Trade and Markets
In the first half of 2015, global production of farmed shrimp was lower than the same time period last year, particularly with less than expected harvests in Asia. Production in Ecuador was higher during this period, with Viet Nam as their top export market. Shrimp prices plummeted by 15-20% in international trade compared with the first six months of 2014 as a result of the supply and demand disparity in the USA, the EU and Japan. For exports, India, Indonesia and Thailand managed to increase their volumes to the USA, albeit with plummeting export revenues. There were also higher imports to Viet Nam, the Republic of Korea and China during this period.
During the third quarter of 2015, frozen skipjack prices increased strongly by almost 50%, but started to decline in October. In the first half of 2015, the sashimi tuna market in Japan remained weak. For the first time in history, US imports of air-flown fresh tuna were higher than that of Japan something that could become a common feature in the future as well. For canned tuna, export earnings suffered in Asia and Latin America during the first six months of the year, as traditional markets in the USA and EU remained lacklustre. Import growth only persisted in the Middle Eastern markets.
After a year of lower harvests, firming prices and relived pressure on producer margins, 2016 has started off well with a sharp upturn in seabass and seabream prices on European markets. Further reductions in supply from the major sources should see this situation continue, giving a further boost to the expanding Turkish industry and allowing Greek companies the opportunity to build on what are now more solid foundations.
News in the salmon sector for 2016 has so far been dominated by reports of a massive algal bloom in southern Chile that had killed some 27 million fish by 10 March. Compounded by an expected drop in production in Norway where growth is currently limited by sea lice issues, the supply shock has driven up previously depressed Chilean farmed salmon prices while already high Norwegian prices have been pushed even further upwards.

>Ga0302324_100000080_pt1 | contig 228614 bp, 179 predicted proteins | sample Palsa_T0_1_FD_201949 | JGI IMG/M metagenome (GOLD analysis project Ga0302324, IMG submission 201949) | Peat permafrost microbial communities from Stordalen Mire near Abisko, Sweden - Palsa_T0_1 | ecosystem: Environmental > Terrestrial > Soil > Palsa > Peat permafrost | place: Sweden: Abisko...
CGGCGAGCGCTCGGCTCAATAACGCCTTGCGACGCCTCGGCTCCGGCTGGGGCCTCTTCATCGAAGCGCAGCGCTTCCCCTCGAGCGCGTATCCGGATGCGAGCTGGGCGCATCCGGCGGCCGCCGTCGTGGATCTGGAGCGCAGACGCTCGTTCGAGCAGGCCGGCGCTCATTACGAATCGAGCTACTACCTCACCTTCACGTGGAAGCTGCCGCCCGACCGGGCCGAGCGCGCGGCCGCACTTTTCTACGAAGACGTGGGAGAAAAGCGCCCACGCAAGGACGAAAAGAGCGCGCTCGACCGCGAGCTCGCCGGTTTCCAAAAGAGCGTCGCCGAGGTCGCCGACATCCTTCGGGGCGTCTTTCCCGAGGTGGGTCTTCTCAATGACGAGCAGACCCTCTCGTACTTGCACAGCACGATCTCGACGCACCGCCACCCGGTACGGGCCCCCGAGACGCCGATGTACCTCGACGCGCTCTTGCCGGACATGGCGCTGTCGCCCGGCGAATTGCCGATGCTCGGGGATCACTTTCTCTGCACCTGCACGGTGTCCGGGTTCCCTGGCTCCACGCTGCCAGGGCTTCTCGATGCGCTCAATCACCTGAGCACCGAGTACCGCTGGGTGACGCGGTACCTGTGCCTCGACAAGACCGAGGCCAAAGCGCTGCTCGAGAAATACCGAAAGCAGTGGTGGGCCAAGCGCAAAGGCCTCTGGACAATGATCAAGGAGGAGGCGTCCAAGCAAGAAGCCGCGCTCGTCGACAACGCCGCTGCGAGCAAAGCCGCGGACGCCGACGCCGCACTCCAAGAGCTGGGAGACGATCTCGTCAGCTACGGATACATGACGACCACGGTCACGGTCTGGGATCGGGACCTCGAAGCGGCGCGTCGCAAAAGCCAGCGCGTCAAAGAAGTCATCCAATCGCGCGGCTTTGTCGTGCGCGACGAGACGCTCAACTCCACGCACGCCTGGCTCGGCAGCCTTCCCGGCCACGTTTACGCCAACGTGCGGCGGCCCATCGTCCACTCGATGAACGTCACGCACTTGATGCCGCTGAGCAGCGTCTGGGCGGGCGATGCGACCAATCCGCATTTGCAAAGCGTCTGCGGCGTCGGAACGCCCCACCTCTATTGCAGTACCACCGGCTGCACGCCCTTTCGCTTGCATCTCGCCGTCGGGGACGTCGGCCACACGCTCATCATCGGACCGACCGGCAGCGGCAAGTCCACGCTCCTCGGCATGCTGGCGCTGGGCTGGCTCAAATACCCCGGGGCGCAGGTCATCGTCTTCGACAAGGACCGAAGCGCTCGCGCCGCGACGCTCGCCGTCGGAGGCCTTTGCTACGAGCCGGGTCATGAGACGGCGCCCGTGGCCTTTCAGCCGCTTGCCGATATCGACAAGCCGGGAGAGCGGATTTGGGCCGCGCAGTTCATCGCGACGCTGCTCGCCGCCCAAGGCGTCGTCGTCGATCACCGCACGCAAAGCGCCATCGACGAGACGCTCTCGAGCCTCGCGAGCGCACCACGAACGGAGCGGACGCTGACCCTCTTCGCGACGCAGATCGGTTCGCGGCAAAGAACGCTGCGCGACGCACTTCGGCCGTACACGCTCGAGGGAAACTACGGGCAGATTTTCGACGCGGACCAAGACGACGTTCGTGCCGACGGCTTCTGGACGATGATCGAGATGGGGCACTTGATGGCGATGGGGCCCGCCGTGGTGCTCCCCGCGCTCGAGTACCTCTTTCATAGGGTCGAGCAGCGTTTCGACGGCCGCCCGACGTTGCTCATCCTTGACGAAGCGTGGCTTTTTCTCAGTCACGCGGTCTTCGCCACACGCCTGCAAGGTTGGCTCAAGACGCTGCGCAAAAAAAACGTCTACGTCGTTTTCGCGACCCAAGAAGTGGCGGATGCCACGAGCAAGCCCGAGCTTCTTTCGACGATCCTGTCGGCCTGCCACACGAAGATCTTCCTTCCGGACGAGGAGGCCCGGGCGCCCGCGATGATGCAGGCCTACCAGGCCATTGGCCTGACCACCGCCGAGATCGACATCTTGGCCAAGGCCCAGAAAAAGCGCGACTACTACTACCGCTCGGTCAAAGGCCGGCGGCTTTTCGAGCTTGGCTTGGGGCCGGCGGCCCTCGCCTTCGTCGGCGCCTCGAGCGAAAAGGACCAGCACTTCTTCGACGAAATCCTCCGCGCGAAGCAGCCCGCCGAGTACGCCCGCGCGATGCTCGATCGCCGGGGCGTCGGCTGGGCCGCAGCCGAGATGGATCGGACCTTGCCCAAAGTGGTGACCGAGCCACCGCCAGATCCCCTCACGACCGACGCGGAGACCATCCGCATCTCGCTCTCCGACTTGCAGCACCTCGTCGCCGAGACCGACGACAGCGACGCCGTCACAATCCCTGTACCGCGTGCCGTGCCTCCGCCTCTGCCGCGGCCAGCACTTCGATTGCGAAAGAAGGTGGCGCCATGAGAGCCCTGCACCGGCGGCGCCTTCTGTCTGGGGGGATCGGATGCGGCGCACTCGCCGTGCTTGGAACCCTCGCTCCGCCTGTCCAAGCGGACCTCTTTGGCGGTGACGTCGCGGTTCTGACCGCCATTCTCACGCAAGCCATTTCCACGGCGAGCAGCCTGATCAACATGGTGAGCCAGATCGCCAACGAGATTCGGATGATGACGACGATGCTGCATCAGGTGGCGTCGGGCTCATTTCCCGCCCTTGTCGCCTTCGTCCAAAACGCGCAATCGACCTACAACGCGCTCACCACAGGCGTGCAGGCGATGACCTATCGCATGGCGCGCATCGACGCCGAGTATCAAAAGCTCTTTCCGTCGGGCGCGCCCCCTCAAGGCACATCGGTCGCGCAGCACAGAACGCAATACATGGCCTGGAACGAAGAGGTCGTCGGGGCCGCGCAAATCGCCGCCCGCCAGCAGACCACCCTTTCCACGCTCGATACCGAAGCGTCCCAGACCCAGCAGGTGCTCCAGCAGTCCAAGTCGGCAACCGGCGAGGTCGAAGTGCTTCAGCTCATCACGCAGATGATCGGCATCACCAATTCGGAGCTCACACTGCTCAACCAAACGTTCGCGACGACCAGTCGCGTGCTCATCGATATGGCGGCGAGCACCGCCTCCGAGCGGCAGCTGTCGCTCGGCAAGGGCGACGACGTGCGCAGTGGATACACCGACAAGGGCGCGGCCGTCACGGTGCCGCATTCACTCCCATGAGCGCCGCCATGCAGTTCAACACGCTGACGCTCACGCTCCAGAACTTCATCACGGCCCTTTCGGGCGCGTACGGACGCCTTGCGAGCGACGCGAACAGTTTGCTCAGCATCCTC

On June 23, UK citizens in a national referendum voted to leave the European Union. Such a move, if implemented, has global implications economically, geopolitically, even militarily. The vote caused stock markets to churn worldwide, while Fortune 500 corporations set strategic plans into motion and politicians alternately cheered and blamed.
Seafood continues to remain limited on the menus of many fast food restaurants, which are frequently focused on meat products, in Europe as well as globally. Yet increasing demands for convenient food options, coupled with growing desires for healthy and “real” food, show the potential for an increase in seafood available at quick service restaurants.
A recent seminar to discuss the perspectives of the fishmeal and fish oil industry organised by the Nordic Marine Think Tank and EUFishmeal with support from the Nordic Council of Ministers showed that the sector faced both challenges and opportunities.
Today the environment in which fishmeal and oil manufacturers operate is in a state of flux. On the one hand aquaculture production is expanding globally, on the other fish feed manufacturers are using less and less fishmeal and fish oil in their products as alternatives become available. New markets for fish oil and fishmeal are opening up in the cosmetic, pharmaceutical, nutraceutical and other specialised industries, yet at the same time the supply and prices of fishmeal and fish oil fluctuate. The regulatory framework, issues of food security, climate change, technological development, and stakeholder views, none of which is static, contribute to the constantly changing circumstances which the industry must negotiate.
Over 14 million tonnes of bivalves are produced by aquaculture every year. However, the share of bivalves entering international trade is relatively small, as most of the production is consumed within the production country. This is especially true for the top world producer, China, which produces over 80 percent of the world's bivalves, but consumes almost all of this production domestically. The amounts that do enter into international trade include about 200 000 tonnes of mussels per year, 180 000 tonnes of clams, 150 000 tonnes of scallops, and 50 000 tonnes of oysters. These figures demonstrate that less than 5 percent of world bivalve production enters international trade, one of the lowest proportions in the whole seafood trade. This is due to the very nature of bivalves, which are highly perishable and potentially risky for human health if not properly handled.
Cephalopod stocks have grown over the past five decades. According to a researcher at the Institute of Marine Research in Spain, global warming may have benefited cephalopods stocks as temperature changes and the disappearance of certain upwellings have forced some predator species away from cephalopod habitats.